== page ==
Here, the trial court properly concluded that the November 9, 2009 burglary was admissible to show Ricks's bent of mind, intent, and motive given that he claimed to have received the stolen items.4 There is sufficient evidence that Ricks committed the November 9, 2009 burglary because the stolen items were recovered from his vehicle after he was found to have burglarized another residence on November 10, 2009. Additionally, in both the present offense that occurred on September 10, 2009 and the November 9, 2009 burglary, the incidents occurred during the day while the victims were away, entry was made through a doorway by the use of force, and items were strewn about the residences. When, as here, “similar transaction evidence is being introduced to prove motive, intent, or bent of mind, it requires a lesser degree of similarity to meet the test of admissibility than when such evidence is being introduced to prove identity.” (Footnote omitted.) Mattox, supra, 287 Ga.App. at 282(1), 651 S.E.2d 192. Given the similarities between the present offense and the November 9, 2009 burglary, we cannot say that the trial court abused its discretion in admitting the similar transaction evidence. See Carter v. State, 269 Ga.App. 363, 365, 604 S.E.2d 210 (2004) (trial court did not abuse its discretion in admitting prior burglary where offense occurred around same time of day as charged offense, entry was gained by forcing open a door, and defendant exited the door he entered).
2. Ricks next contends that the circumstantial evidence was insufficient to sustain his conviction. We disagree.
“A person commits the offense of burglary when, without authority and with the intent to commit a felony or theft therein, he enters or remains within the dwelling house of another[.]” OCGA § 16–7–1(a). “Evidence of recent, unexplained possession of stolen goods may be sufficient to give rise to an inference that the defendant committed the burglary.” (Punctuation, citation, and footnote omitted.) Chambers v. State, 288 Ga.App. 550, 551, 654 S.E.2d 451 (2007).
For a conviction based on circumstantial evidence to stand, the facts must prove not only the hypothesis of guilt, but must exclude every other reasonable hypothesis but the guilt of the accused. Circumstantial evidence must exclude only reasonable hypotheses save the defendant's guilt; it need not exclude every other inference or hypothesis except the defendant's guilt.
(Punctuation and footnotes omitted.) Smith v. State, 309 Ga.App. 466, 468, 710 S.E.2d 654 (2011). Whether the circumstances are sufficient to exclude every reasonable hypothesis except that of the defendant's guilt is a jury question, and we will not disturb the jury's finding unless the verdict is insupportable as a matter of law. Id.
Here, the evidence shows that shortly after the September 10, 2009 burglary, Ricks pawned some of the items stolen in that burglary, and he claimed to have received the stolen items from an unidentified Mexican male. Moreover, Ricks was convicted of or charged with at least two similar transactions, and during one incident burglary tools were found in his Jeep. Accordingly, the jury was authorized to conclude that Ricks committed the burglary in question. See Chambers v. State, 288 Ga.App. 550, 551, 654 S.E.2d 451 (2007) (it is for the jury to determine whether a defendant's recent possession of stolen goods was satisfactory, and the jury's rejection of the defendant's explanation, by way of a guilty verdict, will support a conviction for burglary based upon recent possession of stolen goods); Davis v. State, 275 Ga.App. 714, 715–716(1), 621 S.E.2d 818 (2005) (affirming burglary convictions based upon evidence that defendant pawned the stolen items within several hours of the burglaries as well as evidence of similar transactions).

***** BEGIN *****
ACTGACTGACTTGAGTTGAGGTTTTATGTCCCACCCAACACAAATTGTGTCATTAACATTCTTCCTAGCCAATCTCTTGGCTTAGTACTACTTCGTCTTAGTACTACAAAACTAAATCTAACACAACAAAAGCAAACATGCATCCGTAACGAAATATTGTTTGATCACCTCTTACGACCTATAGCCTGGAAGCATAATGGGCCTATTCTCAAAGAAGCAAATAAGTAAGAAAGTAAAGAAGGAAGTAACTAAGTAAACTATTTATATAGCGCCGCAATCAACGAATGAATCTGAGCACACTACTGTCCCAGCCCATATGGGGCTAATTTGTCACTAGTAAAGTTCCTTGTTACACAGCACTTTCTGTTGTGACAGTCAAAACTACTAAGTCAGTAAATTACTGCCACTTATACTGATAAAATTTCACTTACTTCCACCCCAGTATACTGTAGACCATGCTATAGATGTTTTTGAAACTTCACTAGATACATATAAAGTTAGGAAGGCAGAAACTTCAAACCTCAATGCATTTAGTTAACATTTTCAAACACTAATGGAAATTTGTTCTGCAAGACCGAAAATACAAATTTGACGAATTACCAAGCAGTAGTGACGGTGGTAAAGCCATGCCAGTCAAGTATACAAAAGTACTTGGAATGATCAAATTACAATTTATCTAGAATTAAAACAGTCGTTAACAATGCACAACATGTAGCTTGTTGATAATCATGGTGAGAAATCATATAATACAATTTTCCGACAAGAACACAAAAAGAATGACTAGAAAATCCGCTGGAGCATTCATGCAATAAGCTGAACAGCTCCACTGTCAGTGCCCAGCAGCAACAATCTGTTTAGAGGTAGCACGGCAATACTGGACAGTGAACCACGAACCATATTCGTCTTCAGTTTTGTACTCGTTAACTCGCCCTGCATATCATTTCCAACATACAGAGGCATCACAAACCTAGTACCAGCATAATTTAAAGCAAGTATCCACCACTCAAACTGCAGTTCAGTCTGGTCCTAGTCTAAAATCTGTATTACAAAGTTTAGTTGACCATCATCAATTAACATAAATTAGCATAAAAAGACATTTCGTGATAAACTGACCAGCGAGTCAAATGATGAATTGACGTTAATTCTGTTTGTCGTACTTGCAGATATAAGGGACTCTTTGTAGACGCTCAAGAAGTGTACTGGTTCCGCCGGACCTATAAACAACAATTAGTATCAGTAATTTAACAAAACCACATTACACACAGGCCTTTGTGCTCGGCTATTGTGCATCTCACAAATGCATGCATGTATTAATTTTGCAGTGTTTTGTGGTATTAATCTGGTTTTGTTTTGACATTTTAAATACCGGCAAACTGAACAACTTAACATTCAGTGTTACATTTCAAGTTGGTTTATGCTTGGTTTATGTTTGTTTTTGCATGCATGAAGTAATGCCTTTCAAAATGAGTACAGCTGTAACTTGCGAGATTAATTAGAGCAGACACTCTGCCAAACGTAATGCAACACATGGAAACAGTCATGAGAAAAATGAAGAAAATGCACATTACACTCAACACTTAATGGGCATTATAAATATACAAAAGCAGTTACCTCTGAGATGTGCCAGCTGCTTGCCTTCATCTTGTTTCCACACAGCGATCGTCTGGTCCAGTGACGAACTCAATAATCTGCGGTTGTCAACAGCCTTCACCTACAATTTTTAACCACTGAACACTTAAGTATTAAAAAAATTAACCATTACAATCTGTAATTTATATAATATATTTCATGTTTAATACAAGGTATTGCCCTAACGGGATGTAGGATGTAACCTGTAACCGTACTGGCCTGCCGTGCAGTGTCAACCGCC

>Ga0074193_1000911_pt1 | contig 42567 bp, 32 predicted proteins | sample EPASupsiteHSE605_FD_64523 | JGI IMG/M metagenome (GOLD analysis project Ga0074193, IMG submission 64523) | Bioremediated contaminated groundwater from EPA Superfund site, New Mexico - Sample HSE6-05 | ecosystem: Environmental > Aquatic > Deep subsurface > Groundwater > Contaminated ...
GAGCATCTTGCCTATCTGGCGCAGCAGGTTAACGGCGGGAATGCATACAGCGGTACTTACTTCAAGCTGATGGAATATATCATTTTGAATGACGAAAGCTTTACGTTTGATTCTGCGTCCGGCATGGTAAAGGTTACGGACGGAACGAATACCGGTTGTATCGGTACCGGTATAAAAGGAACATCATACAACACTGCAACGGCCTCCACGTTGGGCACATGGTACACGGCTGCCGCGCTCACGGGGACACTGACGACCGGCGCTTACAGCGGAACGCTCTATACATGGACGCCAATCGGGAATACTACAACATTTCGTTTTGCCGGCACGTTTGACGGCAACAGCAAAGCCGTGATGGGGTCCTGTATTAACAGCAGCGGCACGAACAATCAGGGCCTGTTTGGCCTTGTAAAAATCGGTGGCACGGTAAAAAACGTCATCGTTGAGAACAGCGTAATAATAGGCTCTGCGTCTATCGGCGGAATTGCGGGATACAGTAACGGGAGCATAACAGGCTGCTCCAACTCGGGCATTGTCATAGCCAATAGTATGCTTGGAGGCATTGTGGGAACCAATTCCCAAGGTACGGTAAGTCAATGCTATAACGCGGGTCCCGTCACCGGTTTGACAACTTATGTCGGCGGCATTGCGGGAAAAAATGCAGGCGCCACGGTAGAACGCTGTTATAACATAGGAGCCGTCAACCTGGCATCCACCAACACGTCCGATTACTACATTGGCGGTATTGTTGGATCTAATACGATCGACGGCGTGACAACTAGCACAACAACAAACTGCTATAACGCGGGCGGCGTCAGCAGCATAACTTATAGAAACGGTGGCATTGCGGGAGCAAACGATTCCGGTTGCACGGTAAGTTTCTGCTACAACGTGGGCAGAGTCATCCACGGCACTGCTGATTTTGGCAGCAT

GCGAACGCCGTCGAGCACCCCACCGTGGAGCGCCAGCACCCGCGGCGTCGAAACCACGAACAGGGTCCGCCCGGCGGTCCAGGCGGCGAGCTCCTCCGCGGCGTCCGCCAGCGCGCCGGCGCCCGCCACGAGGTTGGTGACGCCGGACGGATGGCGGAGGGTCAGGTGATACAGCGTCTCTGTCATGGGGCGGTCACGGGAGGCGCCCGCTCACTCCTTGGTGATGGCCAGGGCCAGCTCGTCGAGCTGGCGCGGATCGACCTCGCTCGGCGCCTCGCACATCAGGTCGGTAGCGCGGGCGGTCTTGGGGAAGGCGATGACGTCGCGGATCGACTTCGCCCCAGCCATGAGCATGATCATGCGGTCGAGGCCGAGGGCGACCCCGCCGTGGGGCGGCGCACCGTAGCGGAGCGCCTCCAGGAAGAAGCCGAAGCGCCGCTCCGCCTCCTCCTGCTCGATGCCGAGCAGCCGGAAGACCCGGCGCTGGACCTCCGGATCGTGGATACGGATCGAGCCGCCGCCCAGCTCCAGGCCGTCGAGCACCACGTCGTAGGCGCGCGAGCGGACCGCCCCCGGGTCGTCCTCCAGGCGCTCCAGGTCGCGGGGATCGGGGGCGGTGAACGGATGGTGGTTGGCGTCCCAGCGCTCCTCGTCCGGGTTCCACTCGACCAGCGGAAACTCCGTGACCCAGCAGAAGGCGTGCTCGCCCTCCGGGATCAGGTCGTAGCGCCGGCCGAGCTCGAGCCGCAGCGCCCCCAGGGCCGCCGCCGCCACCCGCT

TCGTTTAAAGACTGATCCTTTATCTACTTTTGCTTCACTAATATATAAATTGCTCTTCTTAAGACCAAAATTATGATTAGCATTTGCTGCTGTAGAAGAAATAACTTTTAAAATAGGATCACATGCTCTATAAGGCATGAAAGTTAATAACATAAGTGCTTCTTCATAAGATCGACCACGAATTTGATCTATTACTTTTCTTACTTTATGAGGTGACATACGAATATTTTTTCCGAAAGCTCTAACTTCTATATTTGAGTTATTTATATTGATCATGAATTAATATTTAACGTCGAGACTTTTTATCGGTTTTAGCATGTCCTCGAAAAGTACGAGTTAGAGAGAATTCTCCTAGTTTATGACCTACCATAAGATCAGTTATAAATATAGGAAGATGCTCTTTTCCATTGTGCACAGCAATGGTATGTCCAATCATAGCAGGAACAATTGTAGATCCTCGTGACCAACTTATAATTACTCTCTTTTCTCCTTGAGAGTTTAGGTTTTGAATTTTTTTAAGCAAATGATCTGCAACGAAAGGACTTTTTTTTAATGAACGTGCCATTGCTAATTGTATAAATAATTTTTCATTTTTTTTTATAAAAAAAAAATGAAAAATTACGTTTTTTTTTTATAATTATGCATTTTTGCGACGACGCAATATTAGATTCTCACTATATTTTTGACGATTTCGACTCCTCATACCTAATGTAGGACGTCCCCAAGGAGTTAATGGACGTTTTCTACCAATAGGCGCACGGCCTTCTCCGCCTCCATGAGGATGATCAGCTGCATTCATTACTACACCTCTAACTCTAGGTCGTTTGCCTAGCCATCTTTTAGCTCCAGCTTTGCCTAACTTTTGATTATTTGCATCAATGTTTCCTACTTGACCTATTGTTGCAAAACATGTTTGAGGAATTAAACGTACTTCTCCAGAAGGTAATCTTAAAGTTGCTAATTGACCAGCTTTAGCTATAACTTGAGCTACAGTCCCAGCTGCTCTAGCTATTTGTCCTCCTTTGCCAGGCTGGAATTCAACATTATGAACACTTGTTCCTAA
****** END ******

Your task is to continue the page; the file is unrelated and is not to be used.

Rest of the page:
3. Ricks contends that his trial counsel was ineffective for failing to investigate witnesses that would corroborate his explanation that he received the stolen items from a Mexican male. We disagree.
In order to prevail on a claim of ineffective assistance, [Ricks] must show that counsel's performance was deficient and that the deficient performance so prejudiced [Ricks] that there is a reasonable likelihood that, but for counsel's errors, the outcome of the trial would have been different. [Ricks] must overcome the strong presumption that counsel's conduct falls within the broad range of reasonable professional conduct. In reviewing a lower court's determination of a claim of ineffective assistance of counsel, an appellate court gives deference to the lower court's factual findings, which are upheld unless clearly erroneous; the lower court's legal conclusions are reviewed de novo.
(Punctuation and citations omitted.) Hampton v. State, 279 Ga. 625, 626–627, 619 S.E.2d 616 (2005).
At the motion for new trial hearing, trial counsel testified that Ricks told her that he received the stolen items from a Mexican male, and that she asked Ricks multiple times as to how to locate this person. Counsel stated that while Ricks gave her a general idea that this Mexican male would sell items “on the side of the road down in Metter[, Georgia],” she had no specific description of this person, his residence, or the type of vehicle he was driving. Although Ricks testified at the new trial hearing that he did provide such specific information to counsel, the trial court was authorized to reject this testimony and, instead, believe trial counsel's testimony that Ricks failed to provide a means for locating the purported burglar. See Pattillo v. State, 304 Ga.App. 344, 345, 696 S.E.2d 370 (2010) (ruling that a trial court is authorized to disbelieve a defendant's self-serving testimony in favor of counsel's testimony in deciding a claim of ineffective assistance of counsel). Consequently, Ricks has not shown that trial counsel was deficient in failing to investigate or locate this unidentified Mexican male.
Moreover, while Ricks contends that his girlfriend could corroborate his story about how he obtained the stolen items, his girlfriend did not testify at the motion for new trial hearing and he did not present a legally acceptable substitute to substantiate his claims that her testimony would have been favorable to his defense. As a result, Ricks cannot meet his burden of establishing his ineffective assistance claim. See Lupoe v. State, 284 Ga. 576, 578–579(3)(b), 669 S.E.2d 133 (2008); Damerow v. State, 310 Ga.App. 530, 540–541(4)(d), 714 S.E.2d 82 (2011). Accordingly, we affirm.
DOYLE, P.J., and DILLARD, J., concur.